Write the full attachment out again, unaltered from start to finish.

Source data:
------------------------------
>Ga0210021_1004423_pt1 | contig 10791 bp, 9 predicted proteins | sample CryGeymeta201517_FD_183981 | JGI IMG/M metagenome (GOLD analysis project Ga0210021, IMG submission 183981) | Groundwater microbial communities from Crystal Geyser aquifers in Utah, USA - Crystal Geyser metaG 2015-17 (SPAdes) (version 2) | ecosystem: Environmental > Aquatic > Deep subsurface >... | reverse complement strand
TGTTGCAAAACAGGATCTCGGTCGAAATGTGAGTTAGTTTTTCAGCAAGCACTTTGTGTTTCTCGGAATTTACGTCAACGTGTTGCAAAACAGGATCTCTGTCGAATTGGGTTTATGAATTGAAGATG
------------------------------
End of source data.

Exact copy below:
>Ga0210021_1004423_pt1 | contig 10791 bp, 9 predicted proteins | sample CryGeymeta201517_FD_183981 | JGI IMG/M metagenome (GOLD analysis project Ga0210021, IMG submission 183981) | Groundwater microbial communities from Crystal Geyser aquifers in Utah, USA - Crystal Geyser metaG 2015-17 (SPAdes) (version 2) | ecosystem: Environmental > Aquatic > Deep subsurface >... | reverse complement strand
TGTTGCAAAACAGGATCTCGGTCGAAATGTGAGTTAGTTTTTCAGCAAGCACTTTGTGTTTCTCGGAATTTACGTCAACGTGTTGCAAAACAGGATCTCTGTCGAATTGGGTTTATGAATTGAAGATG